The endeavor is called the Reading Without Walls campaign and I learned about it in the excellent children’s magazine Cricket. The magazine itself exposes children to a variety of styles and topics in every issue. The May/June issue includes a page about the history of the umbrella. This everyday object started as a parasol to provide shade from the sun and became a symbol of wealth and prestige among various cultures across the globe. It was used on various continents but not for rain protection until an English man carried an umbrella to keep dry and he was considered eccentric. This usage caught on and that English man’s ‘repurposing’ of the parasol is the main reason Americans and people everywhere carry umbrellas. There’s more to the story than I can summarize here. That article piqued my own interest and it will surely make some kids look at umbrellas differently, too.

Another part of the current issue retells the story of the ancient Indian Hindu epic Mahabharata. An endnote gives perspective, including that it’s a story more than 2,000 years old and reflects a time when Indian culture allowed far more independence for women than in later centuries.

Allowing children to explore new things through reading takes a bit of courage for the parents, especially for those with controlling personalities like mine! Our neighborhood abounds with Little Free Libraries where neighbors exchange books but I’m a little uneasy about what she will grab from them. It freaks me out for reasons that are hard to articulate but I get concerned that she will read something upsetting or topics that are too mature. Of course we try to scan them as she brings them home.

Reading is a great way to get out of one’s comfort zone from the comforts of home.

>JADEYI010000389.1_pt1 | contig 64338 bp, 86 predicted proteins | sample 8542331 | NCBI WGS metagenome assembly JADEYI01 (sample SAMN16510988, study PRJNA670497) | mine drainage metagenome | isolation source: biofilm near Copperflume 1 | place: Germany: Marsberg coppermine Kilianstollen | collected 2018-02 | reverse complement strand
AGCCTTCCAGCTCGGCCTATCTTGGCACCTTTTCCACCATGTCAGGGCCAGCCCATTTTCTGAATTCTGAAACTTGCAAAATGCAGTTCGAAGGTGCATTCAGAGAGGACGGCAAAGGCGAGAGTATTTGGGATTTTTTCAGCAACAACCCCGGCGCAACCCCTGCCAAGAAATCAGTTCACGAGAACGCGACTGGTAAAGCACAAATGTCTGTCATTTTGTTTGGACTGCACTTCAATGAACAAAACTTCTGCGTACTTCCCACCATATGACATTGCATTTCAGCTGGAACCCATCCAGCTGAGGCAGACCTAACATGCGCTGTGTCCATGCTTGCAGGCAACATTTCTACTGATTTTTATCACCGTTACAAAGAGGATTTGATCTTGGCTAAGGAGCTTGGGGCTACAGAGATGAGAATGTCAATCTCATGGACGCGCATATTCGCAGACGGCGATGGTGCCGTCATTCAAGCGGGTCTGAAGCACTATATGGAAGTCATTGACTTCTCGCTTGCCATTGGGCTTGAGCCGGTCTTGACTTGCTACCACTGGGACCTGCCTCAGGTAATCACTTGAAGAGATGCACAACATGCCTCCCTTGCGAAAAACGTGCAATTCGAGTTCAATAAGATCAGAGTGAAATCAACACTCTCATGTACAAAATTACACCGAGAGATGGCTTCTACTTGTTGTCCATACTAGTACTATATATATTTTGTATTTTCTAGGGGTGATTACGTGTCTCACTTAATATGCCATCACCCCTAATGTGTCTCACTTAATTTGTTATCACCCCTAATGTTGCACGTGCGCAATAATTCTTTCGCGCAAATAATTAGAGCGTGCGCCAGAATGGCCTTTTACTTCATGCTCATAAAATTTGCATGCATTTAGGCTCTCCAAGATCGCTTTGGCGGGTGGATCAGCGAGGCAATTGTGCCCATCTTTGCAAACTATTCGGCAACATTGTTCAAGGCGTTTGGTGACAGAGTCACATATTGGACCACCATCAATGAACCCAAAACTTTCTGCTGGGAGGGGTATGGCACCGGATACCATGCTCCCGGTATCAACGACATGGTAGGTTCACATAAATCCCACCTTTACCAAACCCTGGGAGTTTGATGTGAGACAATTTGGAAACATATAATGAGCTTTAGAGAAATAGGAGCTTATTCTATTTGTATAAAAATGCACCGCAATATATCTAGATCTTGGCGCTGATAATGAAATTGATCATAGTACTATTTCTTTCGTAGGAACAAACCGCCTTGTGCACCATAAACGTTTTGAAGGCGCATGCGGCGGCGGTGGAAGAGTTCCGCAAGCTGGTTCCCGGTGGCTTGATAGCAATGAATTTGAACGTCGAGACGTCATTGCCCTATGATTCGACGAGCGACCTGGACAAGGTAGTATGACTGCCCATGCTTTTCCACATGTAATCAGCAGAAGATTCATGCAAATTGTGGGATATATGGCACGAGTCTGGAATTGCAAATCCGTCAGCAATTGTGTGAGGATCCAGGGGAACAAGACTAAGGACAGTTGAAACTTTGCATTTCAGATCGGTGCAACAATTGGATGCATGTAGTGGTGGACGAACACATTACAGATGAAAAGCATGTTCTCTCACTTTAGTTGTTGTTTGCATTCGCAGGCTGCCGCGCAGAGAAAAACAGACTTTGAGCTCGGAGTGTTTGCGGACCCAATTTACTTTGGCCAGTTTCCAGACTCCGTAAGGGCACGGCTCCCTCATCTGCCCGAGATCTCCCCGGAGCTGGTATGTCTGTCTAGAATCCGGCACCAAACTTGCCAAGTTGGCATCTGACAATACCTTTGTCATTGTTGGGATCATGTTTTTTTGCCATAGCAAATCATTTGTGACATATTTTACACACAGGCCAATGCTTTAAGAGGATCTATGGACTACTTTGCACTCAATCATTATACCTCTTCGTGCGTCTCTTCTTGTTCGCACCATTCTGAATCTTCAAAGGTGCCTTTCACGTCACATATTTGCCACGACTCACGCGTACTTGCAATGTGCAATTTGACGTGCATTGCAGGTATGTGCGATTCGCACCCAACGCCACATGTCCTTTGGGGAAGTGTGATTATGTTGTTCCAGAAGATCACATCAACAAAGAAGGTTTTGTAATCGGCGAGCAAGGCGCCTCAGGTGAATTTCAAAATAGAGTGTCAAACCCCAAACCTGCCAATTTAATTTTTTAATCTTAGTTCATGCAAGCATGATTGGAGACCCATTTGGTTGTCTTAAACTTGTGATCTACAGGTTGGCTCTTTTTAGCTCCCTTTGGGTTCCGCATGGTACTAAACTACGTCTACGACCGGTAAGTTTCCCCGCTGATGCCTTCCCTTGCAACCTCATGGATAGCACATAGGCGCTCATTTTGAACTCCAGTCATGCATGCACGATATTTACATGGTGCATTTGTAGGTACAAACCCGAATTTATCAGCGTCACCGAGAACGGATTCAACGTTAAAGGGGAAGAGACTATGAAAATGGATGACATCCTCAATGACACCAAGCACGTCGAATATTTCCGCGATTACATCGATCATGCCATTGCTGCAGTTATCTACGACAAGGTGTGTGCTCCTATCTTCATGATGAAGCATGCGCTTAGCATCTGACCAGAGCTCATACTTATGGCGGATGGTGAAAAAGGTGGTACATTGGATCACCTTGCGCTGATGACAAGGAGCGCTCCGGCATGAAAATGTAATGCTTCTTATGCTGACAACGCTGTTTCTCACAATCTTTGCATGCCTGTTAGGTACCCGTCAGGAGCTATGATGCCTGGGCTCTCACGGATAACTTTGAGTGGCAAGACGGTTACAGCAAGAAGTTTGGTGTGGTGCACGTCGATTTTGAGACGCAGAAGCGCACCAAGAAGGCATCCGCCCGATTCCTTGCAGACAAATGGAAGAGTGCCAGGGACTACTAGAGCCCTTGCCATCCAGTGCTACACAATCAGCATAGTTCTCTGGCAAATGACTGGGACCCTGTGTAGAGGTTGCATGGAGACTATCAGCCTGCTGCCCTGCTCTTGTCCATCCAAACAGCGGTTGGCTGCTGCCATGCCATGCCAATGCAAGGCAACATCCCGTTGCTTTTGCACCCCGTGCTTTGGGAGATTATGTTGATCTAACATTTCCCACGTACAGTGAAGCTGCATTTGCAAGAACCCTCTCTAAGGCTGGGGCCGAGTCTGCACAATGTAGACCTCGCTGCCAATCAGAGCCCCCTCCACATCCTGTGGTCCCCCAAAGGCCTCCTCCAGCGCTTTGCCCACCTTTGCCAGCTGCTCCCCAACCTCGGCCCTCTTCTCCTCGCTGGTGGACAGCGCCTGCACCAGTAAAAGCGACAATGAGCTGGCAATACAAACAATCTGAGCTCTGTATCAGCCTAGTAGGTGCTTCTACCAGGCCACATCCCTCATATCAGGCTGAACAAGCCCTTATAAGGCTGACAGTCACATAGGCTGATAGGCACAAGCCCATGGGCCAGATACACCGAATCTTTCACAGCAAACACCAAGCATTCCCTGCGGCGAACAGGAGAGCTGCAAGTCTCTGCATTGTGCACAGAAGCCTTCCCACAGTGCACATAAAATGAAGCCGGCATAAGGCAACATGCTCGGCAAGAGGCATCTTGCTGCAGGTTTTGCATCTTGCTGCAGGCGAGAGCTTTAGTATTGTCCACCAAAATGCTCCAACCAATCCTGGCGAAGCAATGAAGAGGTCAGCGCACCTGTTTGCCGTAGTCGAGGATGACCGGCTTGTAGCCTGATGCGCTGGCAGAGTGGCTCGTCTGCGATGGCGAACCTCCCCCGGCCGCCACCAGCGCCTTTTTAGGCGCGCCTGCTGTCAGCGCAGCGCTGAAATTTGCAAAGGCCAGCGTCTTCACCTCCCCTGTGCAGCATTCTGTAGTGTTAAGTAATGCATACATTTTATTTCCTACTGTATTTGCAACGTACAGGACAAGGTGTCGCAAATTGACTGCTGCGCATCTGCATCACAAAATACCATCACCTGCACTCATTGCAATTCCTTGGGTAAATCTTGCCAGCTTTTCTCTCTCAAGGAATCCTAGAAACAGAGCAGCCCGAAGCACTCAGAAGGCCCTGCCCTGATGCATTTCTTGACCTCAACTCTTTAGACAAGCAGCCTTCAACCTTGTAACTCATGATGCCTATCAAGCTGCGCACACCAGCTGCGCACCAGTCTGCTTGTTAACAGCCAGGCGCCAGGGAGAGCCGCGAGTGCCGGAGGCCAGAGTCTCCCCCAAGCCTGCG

More info:

The author is a freelance writer and mother of one. Reach her with comments or suggestions at

Paren(t)hesis — All friends aren’t the same

May 1, 2017

By Jill Rothenbueler Maher

A new kid joined Sesame Street on the public television show produced by the nonprofit Sesame Workshop! The new character has autism, and you can watch her on YouTube by searching “Meet Julia” to view the Season 47, Episode 15 clip.

Big Bird learns that Julia does some things differently, like:

Not answering right away

Not doing what others expect (may ignore requests to give a high five)

Doing things that might seem confusing to others (might flap hands when excited)

Getting upset around noise like ambulance sirens

The other characters, including the adult Alan, explain to Big Bird how to interpret Julia’s behavior and they agree that all friends aren’t the same. They break into a cute song together.

People with autism don’t all act the same, so it’s difficult to have just one character represent them all. To reach the best portrayal, the nonprofit Sesame Workshop brought in autism organizations in addition to the educators and child psychologists they regularly consult.

Although our daughter is out of the target range for the show, I’d like to show her the clip. I think it’d hold her interest long enough to get the point across and shows like this are a great way to ease into discussing other topics, such as autism

It’s on a different level but when I was a child, I remember Count Dracula being the first person I encountered with an accent. I suppose the character was meant to share math skills but I mostly noticed the “Transylvania accent.” Having heard it repeatedly probably helped me relate to people who would become our family friends, Spanish ex-patriots. The mother could not pronounce the “j” sound and always called me Yill instead of Jill. Being from another country seemed totally exotic to me and I was always a little afraid of the mom.

I’m sure kids with autism (or from other countries) don’t want to be feared. Hopefully Julia will help kids be a little more receptive to their potential new friends.

The author is a freelance writer and mother of one. Reach her with comments or suggestions at

PAREN(T)HESIS — Clothing conundrums

March 31, 2017

By Jill Rothenbueler Maher

Many Milwaukee Public School students will be wearing uniforms starting this fall due to a new policy. At some schools, parents and guardians voted on filing a school-wide exemption. If a certain percent of the adults vote against uniforms, the whole school will not adopt the new policy. Regardless of the vote, individual students can be exempted.